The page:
In parallel to the CPM process, individual Administrations will look at the issues and develop their own views. Although Administrations may make proposals to a WRC on their own, it is considered more effective if they contribute to Multi Country Proposals. There are six regional organisations that help coordinate these MCPs, each with its own set of working practices. They often send representatives to each other’s meetings to better understand their positions.
For 5 GHz RLANs, it became clear during the WRC-19 cycle that there was no political support for any change in the 5250 – 5725 MHz and 5850 – 5925 MHz ranges, so the CPM Report only contains potential methods for relaxations of the rules at 5150 – 5250 MHz and 5725 – 5850 MHz. Administrations and regional groups are now working to build support for their favoured methods.
What’s at stake
Administrations that ignore Regulations do not suffer harsh consequences, especially with respect to terrestrial services. Arguably the most important output of the WRC is its long iterative process of technical and political consensus-building that incorporates views industry and governments across the world.
But many countries, especially in the developing world, closely adhere to the Regulations, so the WRC process gives participants the opportunity to export its vision of the optimal use of spectrum across the world.
Item 10, the agenda for future WRCs, often provokes fraught discussions
The mobile industry has often sought to take advantage of this by changing the Regulations’ footnotes so as to “identify” a band for IMT, which is ITU-jargon for mobile broadband. WRC-19 promises to be no exception to this trend. The most popular band in the relevant agenda item (1.13) is the 24.25 – 27.5 GHz range, which plays a crucial role in most counties’ 5G strategies. Administrations agree on the need to identify IMT in the band, but there have been vigorous discussions on the best way to prevent interference to the adjacent weather radars at 23.6 – 24 GHz. Satellite users and Wi-Gig proponents are also nervously watching discussions at 37 – 43.5 GHz and 66 – 71 GHz respectively.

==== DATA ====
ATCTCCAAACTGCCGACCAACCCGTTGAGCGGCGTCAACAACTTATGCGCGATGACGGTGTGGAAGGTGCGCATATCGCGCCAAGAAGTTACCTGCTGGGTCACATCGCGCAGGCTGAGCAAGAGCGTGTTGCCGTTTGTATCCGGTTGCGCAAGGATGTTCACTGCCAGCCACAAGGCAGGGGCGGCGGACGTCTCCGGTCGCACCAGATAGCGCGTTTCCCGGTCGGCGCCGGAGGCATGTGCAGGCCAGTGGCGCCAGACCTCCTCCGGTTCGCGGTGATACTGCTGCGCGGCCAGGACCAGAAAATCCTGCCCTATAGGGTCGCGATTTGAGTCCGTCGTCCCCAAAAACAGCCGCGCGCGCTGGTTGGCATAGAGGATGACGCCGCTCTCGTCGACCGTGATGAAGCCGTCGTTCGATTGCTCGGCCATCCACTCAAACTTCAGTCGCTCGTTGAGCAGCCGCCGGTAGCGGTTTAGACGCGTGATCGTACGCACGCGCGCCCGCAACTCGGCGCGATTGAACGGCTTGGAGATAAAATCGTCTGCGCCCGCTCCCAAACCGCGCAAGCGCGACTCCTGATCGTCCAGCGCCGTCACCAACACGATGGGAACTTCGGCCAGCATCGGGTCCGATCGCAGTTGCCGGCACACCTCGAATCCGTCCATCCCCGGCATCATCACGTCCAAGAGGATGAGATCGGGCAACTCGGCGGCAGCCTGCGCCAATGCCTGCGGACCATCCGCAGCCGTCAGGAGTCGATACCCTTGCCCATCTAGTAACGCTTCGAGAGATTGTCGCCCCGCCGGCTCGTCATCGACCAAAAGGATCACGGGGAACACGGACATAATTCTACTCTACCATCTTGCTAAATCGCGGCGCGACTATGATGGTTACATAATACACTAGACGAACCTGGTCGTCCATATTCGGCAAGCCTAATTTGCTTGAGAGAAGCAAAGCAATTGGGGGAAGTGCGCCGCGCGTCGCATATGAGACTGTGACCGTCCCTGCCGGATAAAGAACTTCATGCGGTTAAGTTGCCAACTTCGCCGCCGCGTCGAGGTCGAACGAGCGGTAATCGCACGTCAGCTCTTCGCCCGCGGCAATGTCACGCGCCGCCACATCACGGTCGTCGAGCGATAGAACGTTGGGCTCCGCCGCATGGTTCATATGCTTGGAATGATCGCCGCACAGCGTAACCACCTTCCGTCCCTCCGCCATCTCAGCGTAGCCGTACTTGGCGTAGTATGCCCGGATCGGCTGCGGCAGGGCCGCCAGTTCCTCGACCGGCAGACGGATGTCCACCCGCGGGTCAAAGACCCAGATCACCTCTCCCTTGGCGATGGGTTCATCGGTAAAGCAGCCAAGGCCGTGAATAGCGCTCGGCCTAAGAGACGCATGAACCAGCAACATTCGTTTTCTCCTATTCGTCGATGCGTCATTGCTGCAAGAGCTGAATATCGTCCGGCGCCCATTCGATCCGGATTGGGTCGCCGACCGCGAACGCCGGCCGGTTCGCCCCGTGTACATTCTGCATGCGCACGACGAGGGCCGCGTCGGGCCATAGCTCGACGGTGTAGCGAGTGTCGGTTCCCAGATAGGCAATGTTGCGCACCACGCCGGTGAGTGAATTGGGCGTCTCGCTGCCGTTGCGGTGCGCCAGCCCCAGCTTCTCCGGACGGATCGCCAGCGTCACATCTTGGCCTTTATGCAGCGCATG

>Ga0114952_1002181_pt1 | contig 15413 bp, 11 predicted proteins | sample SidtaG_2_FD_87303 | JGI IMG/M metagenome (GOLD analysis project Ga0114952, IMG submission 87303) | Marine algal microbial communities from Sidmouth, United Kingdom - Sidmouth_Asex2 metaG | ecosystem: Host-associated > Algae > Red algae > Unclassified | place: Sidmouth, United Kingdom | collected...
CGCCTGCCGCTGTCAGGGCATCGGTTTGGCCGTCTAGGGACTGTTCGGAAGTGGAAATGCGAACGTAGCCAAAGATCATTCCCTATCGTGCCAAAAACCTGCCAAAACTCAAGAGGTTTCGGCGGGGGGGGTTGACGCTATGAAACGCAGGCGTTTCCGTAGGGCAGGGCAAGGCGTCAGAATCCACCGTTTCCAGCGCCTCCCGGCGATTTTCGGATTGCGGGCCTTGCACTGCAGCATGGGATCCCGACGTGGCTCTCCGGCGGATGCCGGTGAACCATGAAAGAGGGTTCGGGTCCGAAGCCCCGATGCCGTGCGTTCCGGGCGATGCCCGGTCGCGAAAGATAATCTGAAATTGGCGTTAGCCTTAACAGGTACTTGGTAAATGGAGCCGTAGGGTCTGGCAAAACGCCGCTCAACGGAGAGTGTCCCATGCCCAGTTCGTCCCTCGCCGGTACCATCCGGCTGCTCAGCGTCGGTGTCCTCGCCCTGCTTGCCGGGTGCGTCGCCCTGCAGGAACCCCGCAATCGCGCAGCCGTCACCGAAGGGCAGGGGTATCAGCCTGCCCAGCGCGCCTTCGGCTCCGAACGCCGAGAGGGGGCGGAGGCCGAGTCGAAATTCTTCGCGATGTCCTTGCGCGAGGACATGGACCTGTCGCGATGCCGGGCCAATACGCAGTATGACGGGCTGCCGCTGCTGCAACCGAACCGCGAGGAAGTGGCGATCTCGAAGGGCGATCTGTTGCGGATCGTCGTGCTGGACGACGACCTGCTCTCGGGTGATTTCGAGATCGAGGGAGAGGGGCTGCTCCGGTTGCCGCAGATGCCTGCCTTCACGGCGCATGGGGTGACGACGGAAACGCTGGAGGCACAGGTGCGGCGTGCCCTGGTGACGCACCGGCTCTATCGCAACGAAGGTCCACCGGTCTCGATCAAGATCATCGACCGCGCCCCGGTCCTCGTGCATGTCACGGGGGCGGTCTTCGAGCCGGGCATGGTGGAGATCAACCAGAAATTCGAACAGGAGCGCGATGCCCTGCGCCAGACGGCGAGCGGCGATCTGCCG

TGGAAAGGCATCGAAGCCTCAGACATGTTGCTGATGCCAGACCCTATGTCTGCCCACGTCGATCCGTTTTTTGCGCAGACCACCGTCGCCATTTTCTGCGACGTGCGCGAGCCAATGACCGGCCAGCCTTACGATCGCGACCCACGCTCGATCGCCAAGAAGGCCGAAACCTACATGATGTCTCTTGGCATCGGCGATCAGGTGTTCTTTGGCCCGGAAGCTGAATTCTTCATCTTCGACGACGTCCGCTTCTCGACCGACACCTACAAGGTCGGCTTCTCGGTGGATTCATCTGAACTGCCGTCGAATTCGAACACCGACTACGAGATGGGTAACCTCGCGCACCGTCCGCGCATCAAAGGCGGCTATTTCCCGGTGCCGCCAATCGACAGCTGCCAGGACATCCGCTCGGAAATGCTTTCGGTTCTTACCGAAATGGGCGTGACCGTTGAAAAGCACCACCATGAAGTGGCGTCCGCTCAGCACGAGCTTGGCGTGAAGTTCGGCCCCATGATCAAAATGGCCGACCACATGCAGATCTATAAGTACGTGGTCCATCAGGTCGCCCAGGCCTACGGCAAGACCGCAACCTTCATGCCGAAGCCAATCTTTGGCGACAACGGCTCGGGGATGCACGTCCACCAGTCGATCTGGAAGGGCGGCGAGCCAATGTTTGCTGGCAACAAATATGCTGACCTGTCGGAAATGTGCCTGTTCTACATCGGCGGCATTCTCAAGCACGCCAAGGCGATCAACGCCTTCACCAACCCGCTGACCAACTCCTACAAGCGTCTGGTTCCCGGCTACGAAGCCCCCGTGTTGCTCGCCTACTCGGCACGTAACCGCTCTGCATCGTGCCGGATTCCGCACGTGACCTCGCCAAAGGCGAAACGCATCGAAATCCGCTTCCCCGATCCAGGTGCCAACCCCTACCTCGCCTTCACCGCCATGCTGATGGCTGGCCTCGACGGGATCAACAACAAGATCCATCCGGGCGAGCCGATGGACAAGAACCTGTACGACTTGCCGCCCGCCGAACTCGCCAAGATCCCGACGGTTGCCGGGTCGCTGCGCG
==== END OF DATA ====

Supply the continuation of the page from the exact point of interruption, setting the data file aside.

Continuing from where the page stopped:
The mobile industry is also on the defensive at WRC-19 with respect to the 28 GHz band. Satellite operators want to allow Earth Stations in Motion to transmit at 27.5 – 29.5 GHz as part of agenda item 1.5. But mobile operators are advocating strict limits on this to avoid interference to backhaul links, which operate under the already-existing fixed allocation.
It is likely that the most contentious items will be those that delegates least expect.
Agenda Item 10, the agenda for future WRCs, often provokes fraught discussions. The USA’s failure to secure an agenda item on IMT at 27.5 – 28.35 GHz for WRC-19, for example, led to some politicians to advocate the US withdrawing funding for the ITU. Although at an early stage in development, the potential prospect of studying identifying different frequencies from 3.6 to 24 GHz for IMT at WRC-23 is already causing consternation among the bands’ current users. Satellite users in particular are worried about repeating previous battles over potential IMT identifications at 3.6 – 4.2 GHz.
Some agenda items appear esoteric but have the potential to introduce difficult political issues. This includes agenda items 1.11, 7-A, 9.1-7, and 9.1, concerning spectrum for trains, reserving spectrum for non-geostationary mega-constellations, satellite terminals, and IMT at 4.9 GHz respectively.
It is likely that the most contentious items will be those that delegates least expect. WRC-15 saw surprisingly easy agreement on spectrum for Global Flight Tracking, but long disagreements on apparently uncontentious future agenda items.